Saturday, July 3, 2010
Tackling underwater rugby at 74
By age 74, the closest many people come to sports is watching it on television from their recliner chair, remote control in hand.
Not Tom Elliott of Brantford, Ontario. He not only runs the underwater rugby club in Brantford, but is a player – tackling and being tackled in the pool. He also plays underwater hockey and is a free diver – a sport in which participants descend to great depths without scuba gear.
“I have a personal trainer who puts me through strenuous gym workouts,” says Tom. “I also run for cross training.”
The health advantages that an active lifestyle promotes are well known. So are more traditional fitness sports such as running, tennis and gymnasium workouts. Less known is underwater rugby, which is played by people of a wide age range.
The Brantford underwater rugby club is one of two in Canada, the other being in Montreal. It is much bigger overseas. It was started in Germany, but is popular in Scandinavian countries and Eastern Europe. In the United States there are clubs in: Boston, Mass.; Newark, N.J.; Greenville, S.C.; and Austin, Tex. It`s also played in Colombia, Peru and Venezuela, with the latter country just starting is program.
The Brantford club is composed primarily of underwater hockey players and free divers, with the latter comprising about one-third of its players. Elsewhere, the free diving component is not nearly as prevalent. The Brantford exception is because many members of the club Freedive Toronto decided to join. Underwater rugby and free diving, as well as underwater hockey, are logical extensions of each other, helping to train the body to extend the time one can stay under water. These players are comfortable working hard underwater.
Like its hockey counterpart, underwater rugby players prefer a constant-depth pool. That is where the similarity ends. The playing area in the rugby pool is a maximum of 18 metres long, compared to 25 metres for hockey. Rugby requires a shorter playing area because it is played in deeper water, which provides plenty of playing space. The depth enables players to get vertical separation from opponents. The pool’s depth must be 3.5 to five metres. The Brantford pool, at the Wayne Gretzky Sport Centre, is almost the maximum allowed. For hockey, depth is a factor because if the pool is too deep it requires too much breath hold to get to the bottom and if too shallow, it is too crowded and injuries increase. The ideal depth is two to three metres.
The round underwater rugby ball is made of a vinyl material and is 50 centimetres in circumference. It is filled with salt water, giving it negative buoyancy, but at the same time the weight necessary to enable passes up to two or three metres under water. Passes above the water surface are not allowed. Whenever the ball is raised out of the water it is ruled out of bounds.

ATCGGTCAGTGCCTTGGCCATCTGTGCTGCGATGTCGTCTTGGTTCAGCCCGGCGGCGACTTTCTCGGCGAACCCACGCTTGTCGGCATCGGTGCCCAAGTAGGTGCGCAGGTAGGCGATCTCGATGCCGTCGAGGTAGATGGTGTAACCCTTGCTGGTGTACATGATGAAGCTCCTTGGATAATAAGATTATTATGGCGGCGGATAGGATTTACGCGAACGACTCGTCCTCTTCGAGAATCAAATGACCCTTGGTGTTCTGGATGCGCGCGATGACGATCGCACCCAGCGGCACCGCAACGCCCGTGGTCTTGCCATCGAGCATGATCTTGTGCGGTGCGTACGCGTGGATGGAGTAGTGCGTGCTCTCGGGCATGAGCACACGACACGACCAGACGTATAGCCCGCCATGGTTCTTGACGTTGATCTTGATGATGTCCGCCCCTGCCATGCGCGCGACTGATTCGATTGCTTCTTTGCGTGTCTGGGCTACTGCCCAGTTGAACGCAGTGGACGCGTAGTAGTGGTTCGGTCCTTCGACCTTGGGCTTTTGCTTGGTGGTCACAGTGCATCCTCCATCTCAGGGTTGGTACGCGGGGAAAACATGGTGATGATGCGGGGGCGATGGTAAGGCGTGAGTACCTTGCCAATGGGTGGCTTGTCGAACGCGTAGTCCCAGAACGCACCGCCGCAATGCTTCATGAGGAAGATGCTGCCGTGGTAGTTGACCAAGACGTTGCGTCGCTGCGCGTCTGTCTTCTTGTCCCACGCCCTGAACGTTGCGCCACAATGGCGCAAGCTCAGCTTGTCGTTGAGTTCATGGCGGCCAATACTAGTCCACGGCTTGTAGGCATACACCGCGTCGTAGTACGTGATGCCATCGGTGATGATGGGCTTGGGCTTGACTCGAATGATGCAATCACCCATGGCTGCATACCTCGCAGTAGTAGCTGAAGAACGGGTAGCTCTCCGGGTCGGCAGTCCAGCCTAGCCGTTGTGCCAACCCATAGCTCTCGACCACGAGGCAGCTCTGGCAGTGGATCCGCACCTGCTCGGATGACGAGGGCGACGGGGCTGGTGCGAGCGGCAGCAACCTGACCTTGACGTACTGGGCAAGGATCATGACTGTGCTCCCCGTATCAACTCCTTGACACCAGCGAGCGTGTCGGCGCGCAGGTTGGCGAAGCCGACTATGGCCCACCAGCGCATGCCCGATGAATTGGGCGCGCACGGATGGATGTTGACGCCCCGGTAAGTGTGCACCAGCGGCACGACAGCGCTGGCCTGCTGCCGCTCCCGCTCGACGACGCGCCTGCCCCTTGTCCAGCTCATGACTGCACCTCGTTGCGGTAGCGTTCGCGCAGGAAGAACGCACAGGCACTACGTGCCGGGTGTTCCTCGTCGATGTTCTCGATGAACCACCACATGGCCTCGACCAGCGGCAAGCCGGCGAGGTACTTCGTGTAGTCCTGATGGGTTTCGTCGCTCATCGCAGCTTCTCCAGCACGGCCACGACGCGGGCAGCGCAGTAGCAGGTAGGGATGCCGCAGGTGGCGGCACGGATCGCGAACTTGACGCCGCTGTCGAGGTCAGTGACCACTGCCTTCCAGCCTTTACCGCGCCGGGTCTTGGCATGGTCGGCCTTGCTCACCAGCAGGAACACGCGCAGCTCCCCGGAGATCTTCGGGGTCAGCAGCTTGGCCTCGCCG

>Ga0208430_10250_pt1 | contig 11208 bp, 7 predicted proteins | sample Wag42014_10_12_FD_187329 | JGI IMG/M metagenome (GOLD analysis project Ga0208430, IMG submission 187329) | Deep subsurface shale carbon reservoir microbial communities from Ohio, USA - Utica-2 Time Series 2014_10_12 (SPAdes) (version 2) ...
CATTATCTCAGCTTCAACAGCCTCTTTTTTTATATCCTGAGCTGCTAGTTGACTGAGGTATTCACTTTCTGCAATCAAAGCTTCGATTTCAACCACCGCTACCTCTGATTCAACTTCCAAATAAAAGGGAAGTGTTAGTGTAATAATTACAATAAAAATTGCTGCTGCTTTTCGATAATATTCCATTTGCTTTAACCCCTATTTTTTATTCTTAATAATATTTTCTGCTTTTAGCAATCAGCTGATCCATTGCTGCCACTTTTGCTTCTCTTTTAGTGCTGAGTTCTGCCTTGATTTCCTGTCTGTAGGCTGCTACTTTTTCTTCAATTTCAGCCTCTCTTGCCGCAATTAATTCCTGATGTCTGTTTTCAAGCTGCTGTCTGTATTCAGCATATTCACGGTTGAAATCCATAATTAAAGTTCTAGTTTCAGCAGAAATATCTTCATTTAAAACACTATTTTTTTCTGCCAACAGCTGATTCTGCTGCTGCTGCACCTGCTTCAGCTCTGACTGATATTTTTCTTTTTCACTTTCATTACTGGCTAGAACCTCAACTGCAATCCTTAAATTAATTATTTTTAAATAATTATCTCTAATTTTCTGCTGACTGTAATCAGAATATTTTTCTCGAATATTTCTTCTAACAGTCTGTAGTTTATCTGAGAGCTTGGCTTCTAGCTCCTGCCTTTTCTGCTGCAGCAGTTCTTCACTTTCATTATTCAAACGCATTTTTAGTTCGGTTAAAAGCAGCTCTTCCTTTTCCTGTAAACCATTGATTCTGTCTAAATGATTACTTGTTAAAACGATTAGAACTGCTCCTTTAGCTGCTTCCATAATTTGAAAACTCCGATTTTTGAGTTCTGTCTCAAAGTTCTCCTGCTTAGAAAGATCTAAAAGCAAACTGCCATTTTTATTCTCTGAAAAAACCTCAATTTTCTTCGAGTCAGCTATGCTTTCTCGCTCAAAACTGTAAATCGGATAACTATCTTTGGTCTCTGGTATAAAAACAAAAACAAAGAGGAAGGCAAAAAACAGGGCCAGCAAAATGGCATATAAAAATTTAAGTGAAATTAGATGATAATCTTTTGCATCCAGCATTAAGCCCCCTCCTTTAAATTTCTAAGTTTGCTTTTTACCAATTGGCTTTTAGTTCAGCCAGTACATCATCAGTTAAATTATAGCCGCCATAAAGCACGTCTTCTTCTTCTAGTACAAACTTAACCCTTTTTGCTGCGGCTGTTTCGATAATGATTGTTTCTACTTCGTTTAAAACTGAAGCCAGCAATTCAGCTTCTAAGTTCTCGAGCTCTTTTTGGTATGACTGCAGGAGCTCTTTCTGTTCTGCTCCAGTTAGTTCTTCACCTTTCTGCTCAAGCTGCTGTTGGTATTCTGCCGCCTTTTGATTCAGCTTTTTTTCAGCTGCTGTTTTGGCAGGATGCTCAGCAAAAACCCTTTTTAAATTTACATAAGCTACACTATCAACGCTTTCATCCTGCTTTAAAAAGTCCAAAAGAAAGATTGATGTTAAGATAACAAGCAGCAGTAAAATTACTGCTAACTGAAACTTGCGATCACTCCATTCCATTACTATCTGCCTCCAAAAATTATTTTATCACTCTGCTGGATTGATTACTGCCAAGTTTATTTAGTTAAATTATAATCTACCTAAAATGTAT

To score, a player must put the ball in the basket on the bottom of the pool in the opponents’ end. The diameter at the top of the basket is 40 centimetres. This makes scoring more difficult than in rugby played on grass because it concentrates the scoring area. “They (defenders) surround the basket,” says Tom. “It can get quite hectic. You have to wait for an opening (such as when a defender has to return to the surface for air). ”
Teams consist of six players in the water and five substitutes.
“You work hard and then get out,” says Tom, explaining that a player`s shift in the pool usually lasts one to two minutes. But because of the intensity of the sport they use up oxygen quickly, which means they may be down only 10 seconds before resurfacing for air and then quickly going down again to rejoin the fray.
“There are some amazing feats with high-level players, swimming from one side of the pool to the other (with the ball).”
They must try to avoid being tackled by an opponent. Players may not grab a player’s equipment or swim suit, hold an opponent in a manner that might cause strangulation, intentionally kick someone, or do anything that may cause injury. They may only tackle the ball carrier.
The injuries that do occur are usually minor, such as scrapes or bruises. In underwater hockey, with a heavy puck and a stick in the hands of each player, the injuries can be more serious.
As in hockey, men and women often compete together on underwater rugby teams. In hockey, smaller players have the advantage of agility. But in rugby, size and strength are positives.
Brantford has an underwater rugby program, which Tom runs, for players as young as eight. Players of high-school age also play. Most of the adult participants are in their 20s, 30s or early 40s, but some are in their 50s and very few in their 60s.
Then there is Tom, who like the Energizer Bunny, just keeps going.
“At age 41, I got serious about fitness and never stopped,” he says. “Last fall, I played a tournament for underwater rugby in Colombia and one month in Denmark. Two years ago I played for a month in Spain. It is an excellent way to experience other countries. There have been many years of underwater hockey travel before that.”
A retired musician who played the bassoon in symphony orchestras, Tom has spent a lot of time on top of the water – in a canoe – as well as under the water. After snowshoe camping in the winter months, he turns to canoeing trips in the spring.
“Last April I did a solo canoe trip, from Buffalo to Hamilton, in six days, camping along the way. That was the fourth such trip in recent years between Brantford/Hamilton and my mom’s house east of Buffalo. It’s a unique adventure using various water routes.”
Put all the activity together and it begins to make sense how Tom Elliott can still be battling for the ball deep in the pool at age 74.